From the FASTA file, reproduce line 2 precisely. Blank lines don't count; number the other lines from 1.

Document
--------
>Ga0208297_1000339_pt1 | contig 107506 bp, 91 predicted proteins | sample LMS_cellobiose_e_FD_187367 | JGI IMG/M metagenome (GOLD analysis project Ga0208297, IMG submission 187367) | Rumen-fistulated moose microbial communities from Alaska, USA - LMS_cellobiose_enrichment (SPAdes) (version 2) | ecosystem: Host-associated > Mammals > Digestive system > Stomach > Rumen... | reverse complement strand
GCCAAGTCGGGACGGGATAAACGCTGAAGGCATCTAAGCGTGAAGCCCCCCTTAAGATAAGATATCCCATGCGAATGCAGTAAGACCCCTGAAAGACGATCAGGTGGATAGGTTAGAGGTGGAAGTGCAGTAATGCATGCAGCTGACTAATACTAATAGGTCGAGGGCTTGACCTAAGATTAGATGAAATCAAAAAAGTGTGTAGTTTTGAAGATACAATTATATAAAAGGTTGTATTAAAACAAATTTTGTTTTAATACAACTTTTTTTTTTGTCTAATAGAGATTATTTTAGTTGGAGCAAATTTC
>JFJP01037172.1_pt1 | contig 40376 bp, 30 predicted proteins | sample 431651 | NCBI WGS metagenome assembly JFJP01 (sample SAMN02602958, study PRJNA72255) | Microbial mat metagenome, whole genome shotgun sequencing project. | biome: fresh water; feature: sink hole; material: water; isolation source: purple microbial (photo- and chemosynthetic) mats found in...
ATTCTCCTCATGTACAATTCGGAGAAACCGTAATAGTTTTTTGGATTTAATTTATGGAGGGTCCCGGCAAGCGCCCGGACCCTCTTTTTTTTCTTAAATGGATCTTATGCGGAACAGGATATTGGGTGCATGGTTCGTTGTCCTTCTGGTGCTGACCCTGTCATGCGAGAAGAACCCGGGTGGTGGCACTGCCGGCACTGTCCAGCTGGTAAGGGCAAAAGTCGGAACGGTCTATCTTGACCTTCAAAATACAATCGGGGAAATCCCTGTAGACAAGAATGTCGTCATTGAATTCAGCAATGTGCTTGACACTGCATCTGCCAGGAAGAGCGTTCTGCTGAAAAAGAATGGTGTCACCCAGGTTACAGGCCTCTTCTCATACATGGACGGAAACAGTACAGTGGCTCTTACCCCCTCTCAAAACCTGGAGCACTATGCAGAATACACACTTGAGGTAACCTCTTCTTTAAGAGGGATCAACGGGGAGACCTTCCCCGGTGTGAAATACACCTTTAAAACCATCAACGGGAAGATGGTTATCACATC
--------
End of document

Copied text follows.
GCCAAGTCGGGACGGGATAAACGCTGAAGGCATCTAAGCGTGAAGCCCCCCTTAAGATAAGATATCCCATGCGAATGCAGTAAGACCCCTGAAAGACGATCAGGTGGATAGGTTAGAGGTGGAAGTGCAGTAATGCATGCAGCTGACTAATACTAATAGGTCGAGGGCTTGACCTAAGATTAGATGAAATCAAAAAAGTGTGTAGTTTTGAAGATACAATTATATAAAAGGTTGTATTAAAACAAATTTTGTTTTAATACAACTTTTTTTTTTGTCTAATAGAGATTATTTTAGTTGGAGCAAATTTC